Book Review: The O’Leary Years: Football’s Greatest Boom and Bust by Rocco Dean
Leeds United broke my heart.
I had been to my first game at the tender age of 8. We played Leicester City in the Texaco Cup. The legendary Peter Shilton was in goals for the visitors. But my eyes were on our goalmouth. I was transfixed by our keeper.
I started thereafter to go to games. It was different times, and nobody took me. I just went. I have no idea how many times I saw our keeper play but then, from October 1973, he was no longer there. Dave Stewart had played his last for Ayr United and signed for some other team. I was heartbroken.
Leeds United had stolen my idol.
Clearly, I recovered and went back but the personal stain and the joy of following a team, of any team lies at the heart of Rocco Dean’s The O’Leary Years. Here we are taken on a very personal journey from the emergence of a club living in the shadow of the legendary period – Don Revie – and the culture shock of disrespect – the Clough days – the misstep of a Scottish legend – Jock Stein’s tenure – and the cliché of being another “sleeping giant” to a promising land close to a title and a European Odyssey of achievement.
I think almost all of us have an opinion of Leeds United and in Scotland, especially, our view is littered with names from the past which make the emotions stir when we hear them. To read a fan’s account of a time when it looked like they had found a Messiah, had uncovered opportunities, here and in Europe and how these rollercoasters felt from a terrace, from their Kop is fascinating as a start.
But it needs to deliver.
Dean does. We begin with George Graham. Here is yet another Scot, not naturally associated with Leeds, but who has grit and determination writ large and who seemed to suit the doggedness of Leeds. But like many deluded Celts, he saw the bright lights of London town as a brighter prospect than giving a team with prospects their chance. What makes it a better read is having his mercenary ship jumping juxtaposed with the stories of camaraderie in queues for away game tickets that followed his treachery. Away games are different. The away fan may not be a completely different breed to the home fan, but they have a different perspective. Here Dean really shines as his ground hopping are drawn with a fan’s love of the game. Different grounds are to be treasured, not just for the away wins, but the respect to those supporters whose homes they are. But also Dean draws comparisons against his own matchday home experiences.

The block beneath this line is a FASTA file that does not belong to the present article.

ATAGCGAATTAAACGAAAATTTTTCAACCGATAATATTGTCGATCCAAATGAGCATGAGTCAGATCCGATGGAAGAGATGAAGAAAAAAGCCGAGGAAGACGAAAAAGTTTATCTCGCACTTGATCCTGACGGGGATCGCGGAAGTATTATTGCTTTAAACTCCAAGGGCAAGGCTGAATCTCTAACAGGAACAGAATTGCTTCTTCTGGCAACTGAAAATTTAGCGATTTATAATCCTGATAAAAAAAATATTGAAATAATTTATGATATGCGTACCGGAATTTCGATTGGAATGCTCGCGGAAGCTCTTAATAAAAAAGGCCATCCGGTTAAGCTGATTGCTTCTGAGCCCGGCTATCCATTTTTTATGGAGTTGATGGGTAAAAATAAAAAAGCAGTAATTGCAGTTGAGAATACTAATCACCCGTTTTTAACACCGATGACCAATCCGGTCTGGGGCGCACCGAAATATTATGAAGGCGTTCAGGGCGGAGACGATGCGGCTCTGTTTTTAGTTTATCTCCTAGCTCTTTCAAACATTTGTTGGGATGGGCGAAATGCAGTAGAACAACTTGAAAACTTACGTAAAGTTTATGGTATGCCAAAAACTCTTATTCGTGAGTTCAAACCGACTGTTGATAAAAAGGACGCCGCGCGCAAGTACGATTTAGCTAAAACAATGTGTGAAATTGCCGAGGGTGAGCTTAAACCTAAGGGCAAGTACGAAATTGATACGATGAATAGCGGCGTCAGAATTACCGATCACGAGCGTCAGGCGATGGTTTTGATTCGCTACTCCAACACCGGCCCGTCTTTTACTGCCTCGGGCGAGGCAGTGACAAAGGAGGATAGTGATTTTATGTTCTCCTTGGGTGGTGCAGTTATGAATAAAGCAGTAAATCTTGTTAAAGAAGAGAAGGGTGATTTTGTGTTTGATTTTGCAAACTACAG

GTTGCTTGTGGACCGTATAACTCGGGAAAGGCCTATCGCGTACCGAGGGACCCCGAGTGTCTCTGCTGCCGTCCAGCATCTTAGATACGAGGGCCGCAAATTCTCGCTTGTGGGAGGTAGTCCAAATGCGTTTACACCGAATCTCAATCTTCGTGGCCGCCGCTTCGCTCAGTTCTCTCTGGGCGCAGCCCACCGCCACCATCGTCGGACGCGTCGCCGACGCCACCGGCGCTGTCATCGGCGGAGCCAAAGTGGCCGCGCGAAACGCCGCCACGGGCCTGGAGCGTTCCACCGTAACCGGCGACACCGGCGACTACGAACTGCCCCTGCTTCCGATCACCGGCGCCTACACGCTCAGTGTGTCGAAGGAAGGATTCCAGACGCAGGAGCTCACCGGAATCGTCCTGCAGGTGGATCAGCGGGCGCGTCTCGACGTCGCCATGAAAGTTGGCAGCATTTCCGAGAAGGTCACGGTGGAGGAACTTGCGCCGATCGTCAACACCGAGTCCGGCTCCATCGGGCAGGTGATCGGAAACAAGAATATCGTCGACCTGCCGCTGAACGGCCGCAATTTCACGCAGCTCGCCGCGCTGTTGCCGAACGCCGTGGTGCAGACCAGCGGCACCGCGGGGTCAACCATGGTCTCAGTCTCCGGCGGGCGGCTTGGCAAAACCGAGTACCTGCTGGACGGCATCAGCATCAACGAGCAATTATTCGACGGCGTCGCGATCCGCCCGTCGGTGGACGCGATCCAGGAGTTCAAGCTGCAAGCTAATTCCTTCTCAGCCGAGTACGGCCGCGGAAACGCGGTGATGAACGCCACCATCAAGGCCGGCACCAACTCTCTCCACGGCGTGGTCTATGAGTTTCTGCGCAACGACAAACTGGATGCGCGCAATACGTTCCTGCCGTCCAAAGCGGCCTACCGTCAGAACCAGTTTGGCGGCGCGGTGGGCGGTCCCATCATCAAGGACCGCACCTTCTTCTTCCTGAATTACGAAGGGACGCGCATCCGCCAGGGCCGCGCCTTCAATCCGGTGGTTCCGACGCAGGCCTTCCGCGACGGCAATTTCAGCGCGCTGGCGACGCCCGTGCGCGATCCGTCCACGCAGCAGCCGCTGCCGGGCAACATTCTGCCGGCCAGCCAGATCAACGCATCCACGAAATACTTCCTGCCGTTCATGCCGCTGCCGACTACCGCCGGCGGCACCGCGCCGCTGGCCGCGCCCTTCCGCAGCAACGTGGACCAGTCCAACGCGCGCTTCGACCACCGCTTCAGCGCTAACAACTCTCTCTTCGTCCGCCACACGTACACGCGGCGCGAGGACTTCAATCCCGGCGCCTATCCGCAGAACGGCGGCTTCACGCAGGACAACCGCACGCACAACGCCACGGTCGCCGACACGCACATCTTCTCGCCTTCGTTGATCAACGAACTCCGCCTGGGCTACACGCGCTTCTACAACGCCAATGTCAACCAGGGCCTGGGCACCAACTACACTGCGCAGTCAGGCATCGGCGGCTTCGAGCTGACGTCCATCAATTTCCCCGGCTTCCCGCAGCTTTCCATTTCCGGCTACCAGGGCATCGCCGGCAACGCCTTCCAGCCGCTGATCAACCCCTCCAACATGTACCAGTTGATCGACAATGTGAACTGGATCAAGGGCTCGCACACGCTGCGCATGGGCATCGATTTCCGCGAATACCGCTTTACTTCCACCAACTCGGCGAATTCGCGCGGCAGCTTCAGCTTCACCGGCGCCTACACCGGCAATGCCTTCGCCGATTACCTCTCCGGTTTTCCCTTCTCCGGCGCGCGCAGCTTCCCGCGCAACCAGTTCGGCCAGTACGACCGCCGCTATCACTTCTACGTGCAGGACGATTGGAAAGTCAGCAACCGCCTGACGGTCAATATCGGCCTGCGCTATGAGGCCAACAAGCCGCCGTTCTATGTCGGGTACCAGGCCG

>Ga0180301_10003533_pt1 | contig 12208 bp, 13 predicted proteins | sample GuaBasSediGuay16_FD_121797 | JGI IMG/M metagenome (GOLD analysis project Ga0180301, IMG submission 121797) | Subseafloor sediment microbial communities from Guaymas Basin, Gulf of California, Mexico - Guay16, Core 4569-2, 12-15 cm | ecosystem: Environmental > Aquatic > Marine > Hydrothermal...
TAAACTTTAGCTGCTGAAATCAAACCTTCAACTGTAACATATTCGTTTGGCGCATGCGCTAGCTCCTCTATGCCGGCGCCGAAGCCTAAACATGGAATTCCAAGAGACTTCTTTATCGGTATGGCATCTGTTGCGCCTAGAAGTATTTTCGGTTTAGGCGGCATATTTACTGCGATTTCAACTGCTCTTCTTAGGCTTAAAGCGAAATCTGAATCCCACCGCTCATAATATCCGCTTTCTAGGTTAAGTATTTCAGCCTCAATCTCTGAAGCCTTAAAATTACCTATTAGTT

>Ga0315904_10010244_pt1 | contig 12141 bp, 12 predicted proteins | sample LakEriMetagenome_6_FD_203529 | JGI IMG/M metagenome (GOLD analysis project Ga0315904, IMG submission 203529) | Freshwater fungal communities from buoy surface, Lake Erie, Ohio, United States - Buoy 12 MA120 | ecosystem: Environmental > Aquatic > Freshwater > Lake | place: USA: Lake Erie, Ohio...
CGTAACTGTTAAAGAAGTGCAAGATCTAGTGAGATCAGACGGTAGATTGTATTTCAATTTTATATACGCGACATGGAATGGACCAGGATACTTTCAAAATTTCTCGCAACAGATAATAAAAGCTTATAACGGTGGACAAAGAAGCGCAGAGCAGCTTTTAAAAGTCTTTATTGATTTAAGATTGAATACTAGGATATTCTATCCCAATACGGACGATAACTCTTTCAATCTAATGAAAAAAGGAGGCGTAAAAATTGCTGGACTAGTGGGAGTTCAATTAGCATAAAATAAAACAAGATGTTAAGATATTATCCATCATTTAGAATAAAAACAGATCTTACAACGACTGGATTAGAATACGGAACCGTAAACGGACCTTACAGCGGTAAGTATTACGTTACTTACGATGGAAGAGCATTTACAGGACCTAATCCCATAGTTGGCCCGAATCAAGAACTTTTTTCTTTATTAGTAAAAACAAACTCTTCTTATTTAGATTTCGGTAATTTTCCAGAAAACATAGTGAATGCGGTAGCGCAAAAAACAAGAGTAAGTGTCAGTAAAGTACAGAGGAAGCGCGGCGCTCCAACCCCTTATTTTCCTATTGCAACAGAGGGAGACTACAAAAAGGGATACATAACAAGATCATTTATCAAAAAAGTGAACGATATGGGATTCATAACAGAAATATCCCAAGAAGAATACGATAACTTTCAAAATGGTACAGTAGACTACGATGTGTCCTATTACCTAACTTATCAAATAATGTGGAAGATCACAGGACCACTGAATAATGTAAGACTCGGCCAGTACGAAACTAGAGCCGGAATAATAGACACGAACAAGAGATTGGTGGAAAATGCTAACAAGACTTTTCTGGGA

As Graham’s tenure comes to an end, we hear of the Academy graduates who should be ready for slowing bleeding into the first team. The future as created and prepared by the legendary Howard Wilkinson. One of Graham’s protegees, David O’Leary steps forward to take temporary charge of the First Team. Devastated by his leaving George Graham successor needed to bring something to the terraces. Dean took to him, like the Elland Road faithful, readily and heartily. He was instantly bringing excitement onto the pitch which was felt throughout the terracing. As a young man, Dean grew with his team and the progress of the club is excitingly told as O’Leary went from not wanting the job, through an Elland Road epiphany where they sang his name, to making the job, his own.
For those of us from afar, O’Leary became, not another tracksuit manager, but the manager who had a coat that looked like a duvet! We thought Leeds must have been constantly bitterly cold…
The warmth from terrace to dugout was to keep things ticking along as Europe was now a thing, and the faithful wanted it to be a big thing. The UEFA cup, the Champion’s League and progress in each was emerging as an expectation. Such expectations needed more than Academy graduates. It needed funded and Leeds began to spend.
Perhaps here the parallels with Glasgow Rangers began to emerge for me. As I read, I could hear the faith put in people who “knew” business. They had spending, the likes of which fans could not contemplate but were content that they were competing with other bigger clubs in a transfer market that was becoming a basket case. Ordinary, run of the mill, decent professionals were commanding finance even their mobile numbers were dwarfed by. It brought limited success and a gloomy horizon.